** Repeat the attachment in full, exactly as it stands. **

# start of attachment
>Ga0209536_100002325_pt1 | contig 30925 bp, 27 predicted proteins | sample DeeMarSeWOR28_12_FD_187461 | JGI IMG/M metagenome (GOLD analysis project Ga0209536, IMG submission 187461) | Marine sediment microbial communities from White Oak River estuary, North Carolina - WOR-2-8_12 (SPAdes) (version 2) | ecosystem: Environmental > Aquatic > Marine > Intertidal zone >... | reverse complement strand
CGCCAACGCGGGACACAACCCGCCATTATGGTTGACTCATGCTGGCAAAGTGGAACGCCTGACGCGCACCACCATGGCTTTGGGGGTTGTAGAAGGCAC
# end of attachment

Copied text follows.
>Ga0209536_100002325_pt1 | contig 30925 bp, 27 predicted proteins | sample DeeMarSeWOR28_12_FD_187461 | JGI IMG/M metagenome (GOLD analysis project Ga0209536, IMG submission 187461) | Marine sediment microbial communities from White Oak River estuary, North Carolina - WOR-2-8_12 (SPAdes) (version 2) | ecosystem: Environmental > Aquatic > Marine > Intertidal zone >... | reverse complement strand
CGCCAACGCGGGACACAACCCGCCATTATGGTTGACTCATGCTGGCAAAGTGGAACGCCTGACGCGCACCACCATGGCTTTGGGGGTTGTAGAAGGCAC